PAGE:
'Bedroom tax' legal challenge

Opponents of the Government's plans to withhold benefits from some social housing tenants, deemed to have spare rooms, are today launching a legal challenge against the so-called 'bedroom tax'.

High Court challenge over 'bedroom tax'

A disabled couple have gone to the High Court to take legal action against the Government's so-called bedroom tax.

They claim that the new housing benefit regulations coming in next month are discriminatory.

As part of welfare reforms, people in social housing will see their benefit cut if they have a spare bedroom.

Sejal Karia reports:

Duncan-Smith on why 'there is no bedroom tax'

Work and Pensions Secretary Iain Duncan Smith recently insisted "There is no bedroom tax' during an appearance on BBC1's The Andrew Marr Show.

He explained: "This is about under-occupancy, let's be very clear about what this is about. We have in social sector housing, a very large number of people in houses where they have many more bedrooms than they actually need.

"Something like a million spare bedrooms are sitting around. Meanwhile, there are a quarter of a million people in overcrowding and a million people on the waiting list trying to get into housing."

Secretary of State for Work and Pensions Iain Duncan Smith
Secretary of State for Work and Pensions Iain Duncan Smith Credit: Anthony Devlin/PA Archive

Mr Duncan-Smith said the government wants people who are under occupying their homes to move to smaller properties or pay more.

"What we're saying to them is you can stay where you are, but if you do you'll have to pay more. Exactly the same people in the same criteria who rent under in the private sector and get housing benefit are not allowed to have extra bedrooms".

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Couple will struggle to pay because of 'bedroom tax'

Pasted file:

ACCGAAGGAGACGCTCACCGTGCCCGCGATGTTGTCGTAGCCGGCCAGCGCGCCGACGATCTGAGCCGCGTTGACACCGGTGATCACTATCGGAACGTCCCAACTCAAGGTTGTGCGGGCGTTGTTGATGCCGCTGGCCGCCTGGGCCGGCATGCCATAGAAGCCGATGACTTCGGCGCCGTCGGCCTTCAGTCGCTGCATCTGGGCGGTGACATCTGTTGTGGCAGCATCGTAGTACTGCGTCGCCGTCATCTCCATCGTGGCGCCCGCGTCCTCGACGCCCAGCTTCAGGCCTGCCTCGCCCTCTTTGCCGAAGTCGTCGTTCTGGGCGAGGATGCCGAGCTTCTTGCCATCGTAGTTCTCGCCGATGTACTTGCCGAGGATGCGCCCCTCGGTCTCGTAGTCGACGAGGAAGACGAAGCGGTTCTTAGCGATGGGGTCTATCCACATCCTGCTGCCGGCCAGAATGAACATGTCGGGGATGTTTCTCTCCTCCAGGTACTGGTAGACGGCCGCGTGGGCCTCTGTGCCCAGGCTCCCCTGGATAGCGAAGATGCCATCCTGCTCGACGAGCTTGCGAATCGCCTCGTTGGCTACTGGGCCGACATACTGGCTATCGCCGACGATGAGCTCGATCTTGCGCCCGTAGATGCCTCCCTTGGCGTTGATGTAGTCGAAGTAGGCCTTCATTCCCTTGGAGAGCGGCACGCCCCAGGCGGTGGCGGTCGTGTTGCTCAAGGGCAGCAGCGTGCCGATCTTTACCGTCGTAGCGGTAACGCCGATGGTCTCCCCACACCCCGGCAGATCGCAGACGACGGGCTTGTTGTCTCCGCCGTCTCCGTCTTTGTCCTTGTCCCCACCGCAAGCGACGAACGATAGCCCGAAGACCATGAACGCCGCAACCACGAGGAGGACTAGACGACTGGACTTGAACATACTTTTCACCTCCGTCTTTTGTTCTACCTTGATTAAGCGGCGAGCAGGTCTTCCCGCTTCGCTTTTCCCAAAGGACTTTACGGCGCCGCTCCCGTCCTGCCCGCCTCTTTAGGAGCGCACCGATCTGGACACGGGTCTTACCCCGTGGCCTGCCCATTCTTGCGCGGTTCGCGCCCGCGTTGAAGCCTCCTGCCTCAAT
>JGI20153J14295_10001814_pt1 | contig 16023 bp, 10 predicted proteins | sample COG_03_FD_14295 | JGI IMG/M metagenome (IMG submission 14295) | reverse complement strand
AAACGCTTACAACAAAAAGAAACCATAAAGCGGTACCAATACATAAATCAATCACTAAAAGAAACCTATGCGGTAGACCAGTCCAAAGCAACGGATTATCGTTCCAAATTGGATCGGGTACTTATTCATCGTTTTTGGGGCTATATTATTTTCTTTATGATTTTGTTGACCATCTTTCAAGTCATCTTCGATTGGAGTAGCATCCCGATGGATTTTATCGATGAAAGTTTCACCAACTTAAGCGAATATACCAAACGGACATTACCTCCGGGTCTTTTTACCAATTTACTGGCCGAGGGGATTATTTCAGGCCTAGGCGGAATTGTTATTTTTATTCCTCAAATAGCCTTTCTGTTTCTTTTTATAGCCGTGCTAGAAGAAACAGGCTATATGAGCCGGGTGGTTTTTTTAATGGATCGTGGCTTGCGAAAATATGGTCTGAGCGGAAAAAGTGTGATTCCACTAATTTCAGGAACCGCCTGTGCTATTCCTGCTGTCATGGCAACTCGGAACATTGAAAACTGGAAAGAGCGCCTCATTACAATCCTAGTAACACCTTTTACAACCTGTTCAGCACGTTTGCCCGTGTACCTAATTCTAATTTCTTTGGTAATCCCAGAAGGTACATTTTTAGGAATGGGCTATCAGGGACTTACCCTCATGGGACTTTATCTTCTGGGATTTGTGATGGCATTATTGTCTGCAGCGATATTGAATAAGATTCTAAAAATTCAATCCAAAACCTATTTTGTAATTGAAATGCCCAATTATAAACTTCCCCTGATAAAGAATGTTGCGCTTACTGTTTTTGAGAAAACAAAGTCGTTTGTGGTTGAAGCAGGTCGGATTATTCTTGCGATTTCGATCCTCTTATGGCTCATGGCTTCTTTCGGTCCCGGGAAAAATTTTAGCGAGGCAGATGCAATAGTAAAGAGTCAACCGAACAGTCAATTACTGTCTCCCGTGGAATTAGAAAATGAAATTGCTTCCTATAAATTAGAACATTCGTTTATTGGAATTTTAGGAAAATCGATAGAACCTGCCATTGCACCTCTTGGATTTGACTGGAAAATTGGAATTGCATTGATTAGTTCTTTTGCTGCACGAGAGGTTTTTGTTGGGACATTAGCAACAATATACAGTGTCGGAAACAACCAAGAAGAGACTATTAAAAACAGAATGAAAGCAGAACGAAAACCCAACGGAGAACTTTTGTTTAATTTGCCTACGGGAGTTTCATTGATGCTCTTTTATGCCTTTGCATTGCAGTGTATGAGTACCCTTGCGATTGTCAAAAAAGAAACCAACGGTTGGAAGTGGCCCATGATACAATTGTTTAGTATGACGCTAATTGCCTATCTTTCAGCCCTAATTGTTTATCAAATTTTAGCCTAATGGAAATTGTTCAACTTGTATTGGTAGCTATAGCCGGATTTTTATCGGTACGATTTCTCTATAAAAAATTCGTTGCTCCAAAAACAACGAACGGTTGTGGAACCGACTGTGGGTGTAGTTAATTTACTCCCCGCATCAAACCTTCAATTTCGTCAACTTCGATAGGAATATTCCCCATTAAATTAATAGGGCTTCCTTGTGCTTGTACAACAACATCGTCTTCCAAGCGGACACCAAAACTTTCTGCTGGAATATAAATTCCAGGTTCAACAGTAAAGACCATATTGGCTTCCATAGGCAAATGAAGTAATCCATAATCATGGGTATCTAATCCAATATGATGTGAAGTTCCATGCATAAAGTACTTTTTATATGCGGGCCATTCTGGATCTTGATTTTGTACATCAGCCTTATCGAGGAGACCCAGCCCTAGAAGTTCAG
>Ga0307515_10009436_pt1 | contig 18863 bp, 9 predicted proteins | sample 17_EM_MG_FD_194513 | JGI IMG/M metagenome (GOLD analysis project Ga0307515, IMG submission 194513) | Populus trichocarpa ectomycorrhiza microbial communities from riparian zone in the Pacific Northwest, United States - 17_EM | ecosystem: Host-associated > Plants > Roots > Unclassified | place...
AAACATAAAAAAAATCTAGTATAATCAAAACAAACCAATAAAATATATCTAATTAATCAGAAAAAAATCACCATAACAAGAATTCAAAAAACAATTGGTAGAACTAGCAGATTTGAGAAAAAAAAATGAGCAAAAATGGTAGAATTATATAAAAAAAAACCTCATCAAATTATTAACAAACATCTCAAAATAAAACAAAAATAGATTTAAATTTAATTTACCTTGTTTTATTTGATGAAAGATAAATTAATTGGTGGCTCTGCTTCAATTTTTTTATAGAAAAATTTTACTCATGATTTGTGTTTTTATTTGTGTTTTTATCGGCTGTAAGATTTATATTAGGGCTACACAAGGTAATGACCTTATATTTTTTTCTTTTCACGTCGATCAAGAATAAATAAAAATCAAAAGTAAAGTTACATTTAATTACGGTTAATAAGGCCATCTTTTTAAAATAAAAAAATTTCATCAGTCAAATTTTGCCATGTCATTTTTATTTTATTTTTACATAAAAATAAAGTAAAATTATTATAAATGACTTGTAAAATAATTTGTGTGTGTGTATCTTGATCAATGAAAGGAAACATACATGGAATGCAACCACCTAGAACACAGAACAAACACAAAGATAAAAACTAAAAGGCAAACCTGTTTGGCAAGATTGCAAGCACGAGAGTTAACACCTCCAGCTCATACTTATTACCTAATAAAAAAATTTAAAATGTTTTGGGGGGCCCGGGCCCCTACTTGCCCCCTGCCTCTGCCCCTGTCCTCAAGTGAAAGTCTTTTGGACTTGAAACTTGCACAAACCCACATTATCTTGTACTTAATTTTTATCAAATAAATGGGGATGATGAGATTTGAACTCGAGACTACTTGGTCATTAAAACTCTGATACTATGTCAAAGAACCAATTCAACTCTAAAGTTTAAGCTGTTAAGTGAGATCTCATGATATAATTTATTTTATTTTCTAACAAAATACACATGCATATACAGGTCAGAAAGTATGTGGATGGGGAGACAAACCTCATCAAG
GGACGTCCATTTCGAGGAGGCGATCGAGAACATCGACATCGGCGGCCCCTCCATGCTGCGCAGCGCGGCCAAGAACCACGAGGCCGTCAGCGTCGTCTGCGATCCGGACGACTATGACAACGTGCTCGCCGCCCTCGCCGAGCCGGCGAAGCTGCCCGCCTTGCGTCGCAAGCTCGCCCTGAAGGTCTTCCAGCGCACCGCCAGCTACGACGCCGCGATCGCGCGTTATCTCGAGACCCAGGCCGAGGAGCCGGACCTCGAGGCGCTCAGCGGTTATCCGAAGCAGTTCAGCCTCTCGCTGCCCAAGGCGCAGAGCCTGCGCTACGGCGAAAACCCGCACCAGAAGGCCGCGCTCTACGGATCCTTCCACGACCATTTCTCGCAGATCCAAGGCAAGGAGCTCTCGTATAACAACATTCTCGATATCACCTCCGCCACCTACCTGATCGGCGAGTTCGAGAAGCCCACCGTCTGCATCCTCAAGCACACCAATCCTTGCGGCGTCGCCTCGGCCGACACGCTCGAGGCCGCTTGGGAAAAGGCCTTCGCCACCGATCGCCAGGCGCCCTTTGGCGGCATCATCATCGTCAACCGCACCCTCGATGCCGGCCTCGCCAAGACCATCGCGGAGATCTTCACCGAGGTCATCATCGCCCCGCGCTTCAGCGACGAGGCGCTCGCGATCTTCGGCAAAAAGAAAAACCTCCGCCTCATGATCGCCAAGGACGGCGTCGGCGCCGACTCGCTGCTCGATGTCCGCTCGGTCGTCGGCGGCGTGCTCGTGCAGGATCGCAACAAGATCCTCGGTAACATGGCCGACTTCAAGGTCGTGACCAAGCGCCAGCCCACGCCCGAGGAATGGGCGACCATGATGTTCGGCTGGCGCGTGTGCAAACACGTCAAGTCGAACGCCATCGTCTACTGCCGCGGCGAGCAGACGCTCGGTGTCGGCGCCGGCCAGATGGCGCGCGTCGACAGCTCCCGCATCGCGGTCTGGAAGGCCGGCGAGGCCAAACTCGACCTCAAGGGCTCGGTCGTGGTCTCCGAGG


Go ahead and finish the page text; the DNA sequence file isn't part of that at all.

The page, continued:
Lisa and Brett live in a two bedroom house in Essex, Lisa has cerebral palsy and Brett is her partner as well as her full-time carer.

Lisa's condition gives her spasms, causing her to move around a lot in the night, because of this Brett sleeps in the spare room 90 per cent of the time.

Lisa and Brett say they cannot downsize Credit: ITV News

Under new Government proposals, from April, if you live in social housing and have a spare bedroom, you will have to either downsize or face a cut in your benefits.

Because Lisa and Brett are a couple, they are expected to share a room, losing £80 a month.

The pair say they will struggle, because they cannot downsize.

Read more on Lisa and Brett's story.

Foster carer to lose £80 a month from 'bedroom tax'

Foster carer Hayley Woods has been looking after children for seven years, in her three bedroom house in Oldham, Lancashire.

She currently has a ten-year-old child in her care, with a spare bedroom ready to take on another.

Foster carer Hayley Woods Credit: ITV News

Under the so called 'bedroom tax' policy, her bedrooms will be deemed empty, even though they may have children in them.

She stands to lose around £80 month, and says many foster carers she knows have said they will stop fostering.

Read more on Hayley's story.

Cameron will review 'any individual case'

David Cameron has promised to review "any individual case" relating to the so-called 'bedroom tax'.

Legal action will be launched against the plans today, which could see housing benefit payments reduced for tenants in council or housing association properties with empty bedrooms.

David Cameron speaking at PM's questions where he was grilled over the 'bedroom tax' Credit: PA Wire

Under the new rules, all working-age tenants in receipt of housing benefit will be affected by the charge - 14 per cent for one unoccupied room, 25 per cent for two.

The charge would apply, irrespective of whether the room is occupied on a part time basis, such as a couple who use their spare bedroom if one of them is recovering from an illness or operation.

'Bedroom tax': Who will it affect?

The 'bedroom tax' will affect around 660,000 social housing tenants across the country:

  • Separated parents who share the care of their children and may have been allocated an extra bedroom to reflect this. Benefit rules mean that there must be a designated ‘main carer’ for children (who receives the extra benefit)

Source: The National Housing Federation

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